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Beginners Guide To Buying Electronic Keyboards

Beginners Guide To Buying Electronic Keyboards

Although to look at, some people might think that electronic keyboards and pianos are quite similar, they do in fact differ in quite a few ways.

The first thing you notice is that they are normally much smaller, most of them only having 61 keys as opposed to a full set of 88. These keys also feel much lighter when you press them, whereas a piano feels much heavier. This is often referred to as the ‘action’, and is the reason why piano students are advised not to learn on an electronic keyboard.

A keyboard will produce a range of different sounds, from pianos to organs, guitars to flutes and strings to drums etc. Most will have in excess of 100 different sounds, or voices as they are often called. They also feature collections of rhythms or drum patterns to play along with, and these are sometimes called styles.

Many keyboards come loaded with other features, for example, the facility to record what you play, the ability to play more than one voice at the same time, and special connections that allow you to plug your instrument into a computer.

If you are beginning to take lessons on the keyboard we would recommend that you buy one that features touch sensitive keys. This simply means that the sound responds to how hard you press the keys, and as a result, your playing will become far more expressive. Although Roland keyboards and Korg keyboards are all popular, Yamaha and Casio keyboards continue to dominate the market for beginners.

Casio CTK-1500

Casio CTK-1500

Despite being arguably better known for producing timepieces and calculators, Casio actually has great heritage in the music keyboard field. Operating at the entry-level end predominantly, the company has a reputation for producing great quality starter keyboards which have given plenty of players their first step on the ladder.

The Casio CTK-1500 is a great example. Coming in under £100, this keyboard offers 61 full-size keys, with over a hundred inbuilt sounds to choose from. As well as that, it comes with teaching functionality, offering things like exercises to strengthen both hands, along with a great selection of backing tracks from a range of genres so you can get a feel for playing along with a band.

Yamaha YPT-260

Yamaha YPT-260

If the 100 included sounds of the previous entry aren’t enough, we can wholeheartedly recommend the Yamaha YPT-260. This exceptional unit has 400 different sounds, tones and styles for you to choose from. With seconds you could be switching from piano sounds to synths, or from brass to bass.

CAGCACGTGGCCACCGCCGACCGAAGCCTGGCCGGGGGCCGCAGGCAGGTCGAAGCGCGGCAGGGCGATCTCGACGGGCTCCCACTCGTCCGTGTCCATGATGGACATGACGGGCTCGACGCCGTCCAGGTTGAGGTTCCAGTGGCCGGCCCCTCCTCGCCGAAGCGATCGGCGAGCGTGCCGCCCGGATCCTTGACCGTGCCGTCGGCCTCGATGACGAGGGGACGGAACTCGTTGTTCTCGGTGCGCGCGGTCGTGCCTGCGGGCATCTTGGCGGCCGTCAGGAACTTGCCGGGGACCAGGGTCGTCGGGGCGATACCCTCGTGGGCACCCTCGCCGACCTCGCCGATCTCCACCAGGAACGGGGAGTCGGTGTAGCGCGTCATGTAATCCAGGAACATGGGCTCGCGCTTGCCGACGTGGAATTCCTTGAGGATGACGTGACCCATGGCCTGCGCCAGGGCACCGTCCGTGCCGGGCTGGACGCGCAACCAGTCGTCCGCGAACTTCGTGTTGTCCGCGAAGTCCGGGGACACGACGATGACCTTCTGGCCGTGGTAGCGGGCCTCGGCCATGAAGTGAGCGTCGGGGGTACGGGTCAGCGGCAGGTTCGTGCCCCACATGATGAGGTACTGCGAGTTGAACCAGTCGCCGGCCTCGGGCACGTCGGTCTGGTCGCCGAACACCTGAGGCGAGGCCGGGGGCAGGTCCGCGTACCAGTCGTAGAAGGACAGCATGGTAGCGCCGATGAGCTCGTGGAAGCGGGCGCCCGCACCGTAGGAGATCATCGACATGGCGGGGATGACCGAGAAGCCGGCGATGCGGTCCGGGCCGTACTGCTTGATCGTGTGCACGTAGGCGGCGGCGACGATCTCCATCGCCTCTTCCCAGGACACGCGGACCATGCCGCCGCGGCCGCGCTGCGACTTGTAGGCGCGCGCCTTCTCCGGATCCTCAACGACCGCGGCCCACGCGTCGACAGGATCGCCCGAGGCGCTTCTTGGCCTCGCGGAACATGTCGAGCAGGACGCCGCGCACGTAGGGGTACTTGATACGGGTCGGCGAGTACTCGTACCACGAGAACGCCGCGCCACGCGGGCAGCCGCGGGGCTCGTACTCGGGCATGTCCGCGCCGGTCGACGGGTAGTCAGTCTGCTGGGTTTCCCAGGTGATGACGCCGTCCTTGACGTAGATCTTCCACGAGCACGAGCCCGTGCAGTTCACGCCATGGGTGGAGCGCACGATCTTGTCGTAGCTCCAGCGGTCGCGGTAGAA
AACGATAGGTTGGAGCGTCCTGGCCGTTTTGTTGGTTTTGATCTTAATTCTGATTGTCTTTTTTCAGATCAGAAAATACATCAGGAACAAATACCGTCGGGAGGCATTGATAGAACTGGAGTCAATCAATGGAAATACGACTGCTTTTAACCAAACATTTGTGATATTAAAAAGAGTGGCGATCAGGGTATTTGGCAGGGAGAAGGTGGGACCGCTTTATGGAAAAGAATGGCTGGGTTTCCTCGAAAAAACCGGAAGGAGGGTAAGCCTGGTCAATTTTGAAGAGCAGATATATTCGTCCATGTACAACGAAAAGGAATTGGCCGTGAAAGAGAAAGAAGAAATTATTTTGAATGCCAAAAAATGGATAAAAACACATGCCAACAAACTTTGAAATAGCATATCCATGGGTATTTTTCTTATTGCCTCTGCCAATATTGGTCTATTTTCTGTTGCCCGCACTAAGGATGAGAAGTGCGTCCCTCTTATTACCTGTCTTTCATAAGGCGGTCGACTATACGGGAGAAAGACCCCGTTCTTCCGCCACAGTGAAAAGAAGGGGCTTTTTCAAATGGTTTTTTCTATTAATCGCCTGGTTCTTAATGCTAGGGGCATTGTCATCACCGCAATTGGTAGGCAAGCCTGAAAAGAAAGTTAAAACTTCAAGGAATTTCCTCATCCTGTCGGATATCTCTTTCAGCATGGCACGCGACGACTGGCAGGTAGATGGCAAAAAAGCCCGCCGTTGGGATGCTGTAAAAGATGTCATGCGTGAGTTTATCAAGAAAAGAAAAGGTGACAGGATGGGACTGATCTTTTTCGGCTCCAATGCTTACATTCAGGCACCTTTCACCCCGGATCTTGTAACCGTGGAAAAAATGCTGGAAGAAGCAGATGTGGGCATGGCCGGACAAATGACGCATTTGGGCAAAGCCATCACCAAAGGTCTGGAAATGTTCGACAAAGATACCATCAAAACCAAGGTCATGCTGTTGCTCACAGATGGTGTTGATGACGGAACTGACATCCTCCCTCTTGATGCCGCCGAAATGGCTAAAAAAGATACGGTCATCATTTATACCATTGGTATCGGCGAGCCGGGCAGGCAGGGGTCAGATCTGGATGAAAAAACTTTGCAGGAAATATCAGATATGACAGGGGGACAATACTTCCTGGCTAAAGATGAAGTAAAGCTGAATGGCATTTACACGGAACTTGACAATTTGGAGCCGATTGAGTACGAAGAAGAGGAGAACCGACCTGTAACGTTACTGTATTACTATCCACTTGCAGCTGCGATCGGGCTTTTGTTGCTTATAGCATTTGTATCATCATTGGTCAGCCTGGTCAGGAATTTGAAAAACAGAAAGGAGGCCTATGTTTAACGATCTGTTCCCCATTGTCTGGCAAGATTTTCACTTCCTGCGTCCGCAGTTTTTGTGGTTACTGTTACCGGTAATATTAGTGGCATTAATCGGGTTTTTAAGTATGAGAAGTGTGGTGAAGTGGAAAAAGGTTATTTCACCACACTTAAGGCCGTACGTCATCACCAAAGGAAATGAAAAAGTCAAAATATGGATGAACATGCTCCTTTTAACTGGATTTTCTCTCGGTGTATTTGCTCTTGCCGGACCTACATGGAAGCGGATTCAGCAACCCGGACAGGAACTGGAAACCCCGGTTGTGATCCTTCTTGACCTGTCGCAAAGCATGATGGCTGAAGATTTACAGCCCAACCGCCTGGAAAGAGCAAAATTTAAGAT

Its compact form factor ensures it’s easy enough to transport around, while the selection of inbuilt effects, like reverb and delay, encourages experimentation and creativity.

Yamaha PSR-E263

Yamaha PSR-E263

Moving slightly up the range, we have the Yamaha PSR-E263. This keyboard is ideal for younger players who have indicated a willingness to commit to learning and need something above the very basic models.

While it shares some functionality with the YPT-260, what separates the Yamaha PSR-E263 is the ability to plug in an external device, like an iPod, so you can play along with your favourite songs. This method of learning adds a little fun and instant gratification over simply learning scales and chords, and can be rewarding for the learner to hear themselves playing along with their idols.

Yamaha PSR E-463

Yamaha PSR-E463

So far, the models we’ve suggested have all been ideal for anyone you’d call a total beginner. As in, never played a note in their lives. However, we know there is a distinct group of people who this doesn’t apply to, yet aren’t comfortable enough to call themselves intermediate yet. Perhaps you took lessons in school and lapsed in your playing. Perhaps life got in the way and you took a break. Whatever your reasons, you’ll be glad to know that the capability of modern keyboards – even so-called ‘learner’ models – has progressed significantly.

The Yamaha PSR-E463 is a great example of this, offering a clear step up from the very entry-level without packing in so many features to confuse or intimidate. Here you get 750 different sounds, covering the entire gamut of styles and genres. You get effects and an arpeggiator to provide some creative impetus. You get an inbuilt sampler, so you can record your playing to be produced into full tracks later. And, best of all, everything is delivered with the signature quality you expect from Yamaha.

Casio CTK-3500

Casio CTK-3500

We’ll round off this list with a solid ‘everyman’ choice. The Casio CTK-3500 is perfect for anyone who wants a good quality, expressive keyboard that ticks off all the boxes. A step up in quality from the budget options, yet not as potentially overwhelming as some of the more feature-filled efforts, this keyboard will comfortably guide the learner through their opening forays into playing.

With 61 piano-style keys and 400 included sounds, there’s plenty to be working with here. It also offers the ability to sync with smartphone app Chordana, which brings an innovative and fun way to enhance your learning.

About The Author

Rob Mather

Rob Mather is a multi-instrumentalist and DJ from Huddersfield, England. Rob enjoys an active career as a performer and writer of many styles of music. Rob is also heavily engaged in providing sound and lighting support for live music events and theatre productions. Rob works within the web team at Dawsons Music, where he can still relay his passion for music by producing great content for the Dawsons site.